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5 Habits of Resilient Kids
Every child has the capacity for greatness. There is no gene that can determine whether they will be successful or happy. They all have the ability to do extraordinary things. Despite our best efforts, however, they will encounter difficulties on the way. There is nothing we can do to change that. All we can do is help equip them with the skills they need to remain unbroken by these trials.
We need to teach them resilience.
All children have different natural levels of resilience. They also have different ways of showing when they can no longer cope with the stress. They may express this through anger, resentment, withdrawal or emotional outbursts. Children with lower resilience will display these behaviours more often.
Don’t despair! Resilience is not a fixed trait. It can grow with the child or be strengthened at any age. The way to do this is not to clear the path ahead for them, but rather, to teach them to cope with the stress and to deal with it; instead of covering it up.
1. Resilient kids need relationships.
It’s not the kids that “don’t need anyone” who are the most resilient; it’s the kid’s who have a reliable presence of support. Knowing people support and care for them increases a child’s positive emotions and their confidence. However, kids aren’t always so great at noticing that the people around them care, so make sure to remind them on a regular basis.
2. Resilient kids know they can ask for help.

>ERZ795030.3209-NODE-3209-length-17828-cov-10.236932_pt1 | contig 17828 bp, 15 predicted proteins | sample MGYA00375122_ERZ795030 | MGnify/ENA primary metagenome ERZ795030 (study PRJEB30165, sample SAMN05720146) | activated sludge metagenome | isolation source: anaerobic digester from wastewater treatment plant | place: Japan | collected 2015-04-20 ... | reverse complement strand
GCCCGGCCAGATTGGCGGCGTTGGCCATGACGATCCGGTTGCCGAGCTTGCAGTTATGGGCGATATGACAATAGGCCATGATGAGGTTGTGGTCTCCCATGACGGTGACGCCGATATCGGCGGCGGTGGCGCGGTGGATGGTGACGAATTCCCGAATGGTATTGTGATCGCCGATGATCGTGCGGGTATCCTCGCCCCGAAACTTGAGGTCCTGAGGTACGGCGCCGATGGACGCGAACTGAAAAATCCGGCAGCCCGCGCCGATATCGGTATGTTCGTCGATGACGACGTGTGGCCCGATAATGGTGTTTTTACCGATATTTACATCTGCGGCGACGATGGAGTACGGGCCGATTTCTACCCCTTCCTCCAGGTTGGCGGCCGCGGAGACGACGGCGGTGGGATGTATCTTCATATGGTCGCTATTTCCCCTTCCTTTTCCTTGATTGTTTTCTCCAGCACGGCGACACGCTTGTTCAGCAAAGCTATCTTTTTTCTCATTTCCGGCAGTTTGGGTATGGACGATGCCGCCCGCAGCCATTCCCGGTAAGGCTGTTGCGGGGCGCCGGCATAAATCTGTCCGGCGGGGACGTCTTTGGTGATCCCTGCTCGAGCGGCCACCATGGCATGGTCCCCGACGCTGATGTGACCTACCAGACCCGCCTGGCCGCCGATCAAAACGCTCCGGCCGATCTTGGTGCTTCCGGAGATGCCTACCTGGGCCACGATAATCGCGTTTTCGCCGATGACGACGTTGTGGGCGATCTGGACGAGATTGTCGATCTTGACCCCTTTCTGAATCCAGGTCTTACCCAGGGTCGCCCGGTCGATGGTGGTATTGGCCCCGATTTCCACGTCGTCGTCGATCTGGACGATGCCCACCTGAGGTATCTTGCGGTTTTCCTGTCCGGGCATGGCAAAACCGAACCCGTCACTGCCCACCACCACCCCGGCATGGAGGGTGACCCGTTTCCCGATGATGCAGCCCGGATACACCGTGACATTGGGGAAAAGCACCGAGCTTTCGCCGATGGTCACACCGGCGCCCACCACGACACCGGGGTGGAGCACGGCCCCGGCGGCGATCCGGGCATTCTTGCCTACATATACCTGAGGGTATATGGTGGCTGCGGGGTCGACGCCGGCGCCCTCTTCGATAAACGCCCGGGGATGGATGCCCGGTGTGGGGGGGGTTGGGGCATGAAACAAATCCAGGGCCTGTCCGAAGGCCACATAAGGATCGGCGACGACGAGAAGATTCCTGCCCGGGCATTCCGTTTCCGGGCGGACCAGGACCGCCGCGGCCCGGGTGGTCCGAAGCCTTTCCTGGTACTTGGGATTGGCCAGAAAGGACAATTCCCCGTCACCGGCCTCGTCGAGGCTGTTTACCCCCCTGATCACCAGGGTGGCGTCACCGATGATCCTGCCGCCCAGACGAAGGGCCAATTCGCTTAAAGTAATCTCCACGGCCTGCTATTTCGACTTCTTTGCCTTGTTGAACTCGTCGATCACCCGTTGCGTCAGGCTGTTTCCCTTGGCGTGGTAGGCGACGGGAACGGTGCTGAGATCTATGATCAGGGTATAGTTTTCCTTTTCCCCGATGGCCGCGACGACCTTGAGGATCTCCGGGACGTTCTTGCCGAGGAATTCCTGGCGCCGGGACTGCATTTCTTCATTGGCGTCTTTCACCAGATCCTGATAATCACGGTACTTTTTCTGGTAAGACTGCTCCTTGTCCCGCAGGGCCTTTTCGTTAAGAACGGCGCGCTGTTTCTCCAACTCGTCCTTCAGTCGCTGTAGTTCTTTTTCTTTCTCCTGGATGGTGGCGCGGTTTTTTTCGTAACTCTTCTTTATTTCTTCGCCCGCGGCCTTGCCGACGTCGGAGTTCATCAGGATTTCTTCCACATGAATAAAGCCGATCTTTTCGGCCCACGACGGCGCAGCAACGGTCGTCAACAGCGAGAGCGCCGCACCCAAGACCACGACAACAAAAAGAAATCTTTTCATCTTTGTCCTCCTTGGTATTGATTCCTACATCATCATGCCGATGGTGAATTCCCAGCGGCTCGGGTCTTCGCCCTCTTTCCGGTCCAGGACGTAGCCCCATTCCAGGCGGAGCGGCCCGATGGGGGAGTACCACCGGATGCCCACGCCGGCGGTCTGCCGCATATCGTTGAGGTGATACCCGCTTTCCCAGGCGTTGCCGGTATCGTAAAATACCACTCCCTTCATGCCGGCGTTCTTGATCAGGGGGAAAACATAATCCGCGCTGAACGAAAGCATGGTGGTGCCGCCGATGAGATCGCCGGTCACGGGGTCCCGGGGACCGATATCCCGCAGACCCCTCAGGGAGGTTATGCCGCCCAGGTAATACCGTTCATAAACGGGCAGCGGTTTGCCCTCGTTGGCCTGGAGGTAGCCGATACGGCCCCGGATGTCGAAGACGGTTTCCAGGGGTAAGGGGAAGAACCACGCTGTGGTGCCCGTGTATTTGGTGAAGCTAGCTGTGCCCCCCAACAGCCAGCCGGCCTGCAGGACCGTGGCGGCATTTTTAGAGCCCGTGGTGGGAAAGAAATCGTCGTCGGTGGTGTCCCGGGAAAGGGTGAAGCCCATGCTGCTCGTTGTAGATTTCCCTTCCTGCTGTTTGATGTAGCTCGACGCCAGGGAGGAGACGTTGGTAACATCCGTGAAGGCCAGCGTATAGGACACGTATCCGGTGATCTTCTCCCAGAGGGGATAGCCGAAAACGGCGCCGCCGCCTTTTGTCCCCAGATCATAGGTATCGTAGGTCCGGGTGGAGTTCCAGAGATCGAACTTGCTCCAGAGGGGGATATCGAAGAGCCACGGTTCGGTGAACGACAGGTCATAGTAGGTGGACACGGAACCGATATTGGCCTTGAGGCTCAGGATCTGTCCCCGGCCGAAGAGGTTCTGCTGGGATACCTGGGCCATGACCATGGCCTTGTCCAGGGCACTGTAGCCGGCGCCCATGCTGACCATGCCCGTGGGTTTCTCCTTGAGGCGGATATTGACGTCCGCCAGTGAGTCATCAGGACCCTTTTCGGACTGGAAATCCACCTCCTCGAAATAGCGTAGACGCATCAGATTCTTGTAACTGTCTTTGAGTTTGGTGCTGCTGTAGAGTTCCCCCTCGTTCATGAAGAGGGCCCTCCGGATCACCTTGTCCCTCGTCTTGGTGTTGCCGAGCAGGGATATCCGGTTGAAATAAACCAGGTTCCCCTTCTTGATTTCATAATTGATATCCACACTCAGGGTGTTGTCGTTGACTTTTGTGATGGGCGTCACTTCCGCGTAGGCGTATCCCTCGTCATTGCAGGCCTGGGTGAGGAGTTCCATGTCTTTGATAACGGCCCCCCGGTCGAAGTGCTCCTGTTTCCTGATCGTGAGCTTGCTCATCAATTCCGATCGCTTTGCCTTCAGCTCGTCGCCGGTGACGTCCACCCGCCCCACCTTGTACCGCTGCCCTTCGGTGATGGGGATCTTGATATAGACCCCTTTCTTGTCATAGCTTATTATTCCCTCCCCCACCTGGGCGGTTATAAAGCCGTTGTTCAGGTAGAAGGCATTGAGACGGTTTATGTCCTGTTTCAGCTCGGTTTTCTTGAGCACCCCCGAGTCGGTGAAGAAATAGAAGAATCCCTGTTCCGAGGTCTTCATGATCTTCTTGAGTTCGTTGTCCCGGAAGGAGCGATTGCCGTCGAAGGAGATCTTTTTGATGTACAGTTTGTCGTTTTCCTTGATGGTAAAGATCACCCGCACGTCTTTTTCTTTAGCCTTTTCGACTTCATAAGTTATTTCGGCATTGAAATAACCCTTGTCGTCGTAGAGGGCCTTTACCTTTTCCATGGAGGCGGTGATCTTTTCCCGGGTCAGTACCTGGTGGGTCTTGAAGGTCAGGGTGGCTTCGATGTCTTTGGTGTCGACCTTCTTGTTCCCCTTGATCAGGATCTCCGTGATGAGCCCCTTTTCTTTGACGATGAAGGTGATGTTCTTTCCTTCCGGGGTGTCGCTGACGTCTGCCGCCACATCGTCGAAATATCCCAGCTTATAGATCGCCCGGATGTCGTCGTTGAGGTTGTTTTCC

Kids will often believe that they need to figure things out for themselves – and while that is partly true, they need to know they are not alone. They need guidance. Try to help them, without carrying them.
3. Resilient kids foster optimism.
Optimism is not about having a Pollyanna-esque outlook on life, it is more about allowing feelings of sadness to exist alongside feelings of gratitude. Optimistic kids are also able to view a situation from a different viewpoint and figure out how to make the best of things.
4. Resilient kids face their fears.
There is something about conquering that will give a rush of confidence and empowerment. Self-preservation is important too, so healthy fears are OK to maintain. When children discover something that challenges them or frightens them, they often approach it in one of two ways: a) Face it b) Avoid it. What you can help them see is a third option: Gradually move towards it with people to support you. This can gently push them towards mastering the things that challenge them, and the morale boost that comes with it.
5. Resilient kids ask “How?” not “Why?”
“How can I fix this?” Not, “Why is this happening to me?” This kind of thinking encourages problem-solving. You can model this when your child misbehaves (i.e. colours on the wall). Don’t ask your child why they coloured on the wall – ask them how they will fix it.
Above all else, resilient kids are loved unconditionally. This is their solid foundation that they can rely on when their world is falling apart. One of the most important factors in their resilience is their ability to believe in themselves. And if you believe in them, they’ll believe in them too.